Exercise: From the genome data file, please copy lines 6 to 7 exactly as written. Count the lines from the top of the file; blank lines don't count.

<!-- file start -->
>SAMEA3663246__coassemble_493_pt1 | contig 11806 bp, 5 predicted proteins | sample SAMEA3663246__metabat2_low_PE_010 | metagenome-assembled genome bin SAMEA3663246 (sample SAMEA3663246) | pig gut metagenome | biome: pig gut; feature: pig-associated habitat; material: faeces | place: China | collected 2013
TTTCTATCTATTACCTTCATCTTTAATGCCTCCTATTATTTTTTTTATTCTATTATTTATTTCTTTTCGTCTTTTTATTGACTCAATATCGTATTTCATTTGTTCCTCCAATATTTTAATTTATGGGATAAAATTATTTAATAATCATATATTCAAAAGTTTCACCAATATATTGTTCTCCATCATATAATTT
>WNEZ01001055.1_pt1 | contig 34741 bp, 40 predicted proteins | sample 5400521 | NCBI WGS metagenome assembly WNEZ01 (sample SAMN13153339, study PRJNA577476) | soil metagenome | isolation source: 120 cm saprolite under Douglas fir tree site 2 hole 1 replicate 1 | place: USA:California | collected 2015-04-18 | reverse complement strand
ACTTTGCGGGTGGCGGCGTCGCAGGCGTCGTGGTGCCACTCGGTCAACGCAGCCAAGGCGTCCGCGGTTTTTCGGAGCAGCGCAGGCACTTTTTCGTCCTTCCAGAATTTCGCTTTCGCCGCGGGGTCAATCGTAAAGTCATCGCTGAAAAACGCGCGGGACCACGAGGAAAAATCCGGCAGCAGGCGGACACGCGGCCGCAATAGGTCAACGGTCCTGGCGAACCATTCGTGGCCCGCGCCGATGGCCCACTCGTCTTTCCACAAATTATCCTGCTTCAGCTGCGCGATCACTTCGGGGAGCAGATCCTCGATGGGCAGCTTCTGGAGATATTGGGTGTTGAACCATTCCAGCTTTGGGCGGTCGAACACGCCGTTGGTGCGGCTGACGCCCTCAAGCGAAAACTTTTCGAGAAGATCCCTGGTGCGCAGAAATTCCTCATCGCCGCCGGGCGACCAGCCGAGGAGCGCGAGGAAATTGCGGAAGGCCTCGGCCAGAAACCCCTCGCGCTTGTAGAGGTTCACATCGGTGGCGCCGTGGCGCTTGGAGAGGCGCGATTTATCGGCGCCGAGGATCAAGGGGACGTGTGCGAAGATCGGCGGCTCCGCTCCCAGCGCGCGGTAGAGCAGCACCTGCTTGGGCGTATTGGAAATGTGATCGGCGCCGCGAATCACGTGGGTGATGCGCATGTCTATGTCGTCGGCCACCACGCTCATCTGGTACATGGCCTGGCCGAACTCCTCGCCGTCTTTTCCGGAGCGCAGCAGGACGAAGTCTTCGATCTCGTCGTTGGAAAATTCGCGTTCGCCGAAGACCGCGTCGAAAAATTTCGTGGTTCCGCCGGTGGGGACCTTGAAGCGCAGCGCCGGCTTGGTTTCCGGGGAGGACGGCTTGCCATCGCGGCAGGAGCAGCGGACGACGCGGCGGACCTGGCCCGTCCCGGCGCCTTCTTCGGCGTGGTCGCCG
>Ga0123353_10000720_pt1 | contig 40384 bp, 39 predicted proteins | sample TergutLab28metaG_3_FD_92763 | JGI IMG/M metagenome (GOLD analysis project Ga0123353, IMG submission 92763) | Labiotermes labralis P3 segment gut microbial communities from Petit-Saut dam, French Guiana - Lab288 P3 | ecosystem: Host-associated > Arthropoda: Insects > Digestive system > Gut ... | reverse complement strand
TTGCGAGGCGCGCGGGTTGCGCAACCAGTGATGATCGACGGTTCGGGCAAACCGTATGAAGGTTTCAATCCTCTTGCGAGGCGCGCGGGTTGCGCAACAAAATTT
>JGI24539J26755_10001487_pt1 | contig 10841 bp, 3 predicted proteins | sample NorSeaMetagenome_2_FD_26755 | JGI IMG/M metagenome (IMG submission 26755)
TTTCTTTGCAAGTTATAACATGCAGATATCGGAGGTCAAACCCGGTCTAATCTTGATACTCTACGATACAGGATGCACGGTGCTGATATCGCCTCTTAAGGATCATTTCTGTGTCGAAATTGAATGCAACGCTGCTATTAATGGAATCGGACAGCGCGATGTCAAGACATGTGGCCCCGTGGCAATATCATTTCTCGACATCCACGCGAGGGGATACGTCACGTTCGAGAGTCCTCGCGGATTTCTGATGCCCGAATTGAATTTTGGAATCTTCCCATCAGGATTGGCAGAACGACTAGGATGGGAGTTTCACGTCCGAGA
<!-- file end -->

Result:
TTGCGAGGCGCGCGGGTTGCGCAACCAGTGATGATCGACGGTTCGGGCAAACCGTATGAAGGTTTCAATCCTCTTGCGAGGCGCGCGGGTTGCGCAACAAAATTT
>JGI24539J26755_10001487_pt1 | contig 10841 bp, 3 predicted proteins | sample NorSeaMetagenome_2_FD_26755 | JGI IMG/M metagenome (IMG submission 26755)